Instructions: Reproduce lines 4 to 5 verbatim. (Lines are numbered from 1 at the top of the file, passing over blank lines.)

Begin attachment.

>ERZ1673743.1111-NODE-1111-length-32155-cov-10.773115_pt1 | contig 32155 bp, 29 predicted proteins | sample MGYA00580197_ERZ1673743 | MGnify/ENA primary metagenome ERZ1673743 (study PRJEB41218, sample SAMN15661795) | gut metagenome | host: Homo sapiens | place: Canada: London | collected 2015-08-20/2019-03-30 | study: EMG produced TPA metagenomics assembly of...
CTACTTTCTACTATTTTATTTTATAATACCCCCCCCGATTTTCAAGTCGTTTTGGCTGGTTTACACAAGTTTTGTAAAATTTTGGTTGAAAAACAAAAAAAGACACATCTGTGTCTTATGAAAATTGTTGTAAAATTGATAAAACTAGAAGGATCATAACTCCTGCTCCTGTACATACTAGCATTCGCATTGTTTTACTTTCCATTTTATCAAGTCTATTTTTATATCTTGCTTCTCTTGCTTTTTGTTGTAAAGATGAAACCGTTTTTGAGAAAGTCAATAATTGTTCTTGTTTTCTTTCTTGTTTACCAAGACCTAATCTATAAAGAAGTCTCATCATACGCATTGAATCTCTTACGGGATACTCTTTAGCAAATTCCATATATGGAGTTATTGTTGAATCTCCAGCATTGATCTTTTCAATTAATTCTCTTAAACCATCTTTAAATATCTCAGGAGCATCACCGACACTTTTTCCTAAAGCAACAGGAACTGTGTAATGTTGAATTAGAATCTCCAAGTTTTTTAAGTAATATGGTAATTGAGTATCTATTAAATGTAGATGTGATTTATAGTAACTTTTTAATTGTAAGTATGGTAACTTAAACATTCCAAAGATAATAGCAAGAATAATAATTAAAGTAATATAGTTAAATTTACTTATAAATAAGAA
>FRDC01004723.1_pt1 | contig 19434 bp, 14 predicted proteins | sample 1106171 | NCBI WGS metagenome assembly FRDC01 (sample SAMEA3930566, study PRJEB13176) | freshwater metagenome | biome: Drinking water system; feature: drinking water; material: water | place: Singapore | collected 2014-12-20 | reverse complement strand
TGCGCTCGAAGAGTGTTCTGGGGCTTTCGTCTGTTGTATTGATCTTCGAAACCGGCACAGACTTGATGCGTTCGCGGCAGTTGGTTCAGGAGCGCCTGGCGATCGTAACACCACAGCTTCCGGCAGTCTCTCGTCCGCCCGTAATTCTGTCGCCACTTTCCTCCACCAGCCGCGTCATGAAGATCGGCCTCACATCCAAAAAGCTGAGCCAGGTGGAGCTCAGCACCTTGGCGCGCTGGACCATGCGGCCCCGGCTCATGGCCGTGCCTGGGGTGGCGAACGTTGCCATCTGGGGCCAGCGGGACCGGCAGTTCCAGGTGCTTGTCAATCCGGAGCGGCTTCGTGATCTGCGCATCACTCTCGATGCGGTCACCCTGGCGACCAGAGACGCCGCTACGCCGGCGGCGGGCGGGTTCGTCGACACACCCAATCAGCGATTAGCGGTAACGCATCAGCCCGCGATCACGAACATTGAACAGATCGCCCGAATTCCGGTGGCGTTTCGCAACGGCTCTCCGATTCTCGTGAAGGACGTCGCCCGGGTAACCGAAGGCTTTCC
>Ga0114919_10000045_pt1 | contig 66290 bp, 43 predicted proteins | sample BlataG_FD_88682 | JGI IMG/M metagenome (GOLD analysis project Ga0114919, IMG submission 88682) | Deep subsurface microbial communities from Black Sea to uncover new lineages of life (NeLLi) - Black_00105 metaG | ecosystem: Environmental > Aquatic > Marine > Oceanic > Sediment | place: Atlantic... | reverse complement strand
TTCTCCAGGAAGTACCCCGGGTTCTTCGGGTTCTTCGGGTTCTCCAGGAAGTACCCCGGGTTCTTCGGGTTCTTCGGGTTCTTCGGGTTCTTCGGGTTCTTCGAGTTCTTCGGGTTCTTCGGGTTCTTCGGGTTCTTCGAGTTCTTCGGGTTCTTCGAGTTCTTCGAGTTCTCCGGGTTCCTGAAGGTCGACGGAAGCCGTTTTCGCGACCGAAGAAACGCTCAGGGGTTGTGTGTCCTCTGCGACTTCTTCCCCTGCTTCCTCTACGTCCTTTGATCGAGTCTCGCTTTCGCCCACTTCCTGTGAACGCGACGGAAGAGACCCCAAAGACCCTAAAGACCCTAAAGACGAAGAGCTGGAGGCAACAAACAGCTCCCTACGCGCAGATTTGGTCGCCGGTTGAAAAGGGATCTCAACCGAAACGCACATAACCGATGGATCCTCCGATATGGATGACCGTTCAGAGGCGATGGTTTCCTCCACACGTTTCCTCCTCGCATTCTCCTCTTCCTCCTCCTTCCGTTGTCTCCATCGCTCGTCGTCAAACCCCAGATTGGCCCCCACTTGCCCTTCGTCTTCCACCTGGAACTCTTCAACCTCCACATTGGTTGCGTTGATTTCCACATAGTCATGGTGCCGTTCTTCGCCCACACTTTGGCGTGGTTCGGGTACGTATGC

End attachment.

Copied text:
TGCGCTCGAAGAGTGTTCTGGGGCTTTCGTCTGTTGTATTGATCTTCGAAACCGGCACAGACTTGATGCGTTCGCGGCAGTTGGTTCAGGAGCGCCTGGCGATCGTAACACCACAGCTTCCGGCAGTCTCTCGTCCGCCCGTAATTCTGTCGCCACTTTCCTCCACCAGCCGCGTCATGAAGATCGGCCTCACATCCAAAAAGCTGAGCCAGGTGGAGCTCAGCACCTTGGCGCGCTGGACCATGCGGCCCCGGCTCATGGCCGTGCCTGGGGTGGCGAACGTTGCCATCTGGGGCCAGCGGGACCGGCAGTTCCAGGTGCTTGTCAATCCGGAGCGGCTTCGTGATCTGCGCATCACTCTCGATGCGGTCACCCTGGCGACCAGAGACGCCGCTACGCCGGCGGCGGGCGGGTTCGTCGACACACCCAATCAGCGATTAGCGGTAACGCATCAGCCCGCGATCACGAACATTGAACAGATCGCCCGAATTCCGGTGGCGTTTCGCAACGGCTCTCCGATTCTCGTGAAGGACGTCGCCCGGGTAACCGAAGGCTTTCC
>Ga0114919_10000045_pt1 | contig 66290 bp, 43 predicted proteins | sample BlataG_FD_88682 | JGI IMG/M metagenome (GOLD analysis project Ga0114919, IMG submission 88682) | Deep subsurface microbial communities from Black Sea to uncover new lineages of life (NeLLi) - Black_00105 metaG | ecosystem: Environmental > Aquatic > Marine > Oceanic > Sediment | place: Atlantic... | reverse complement strand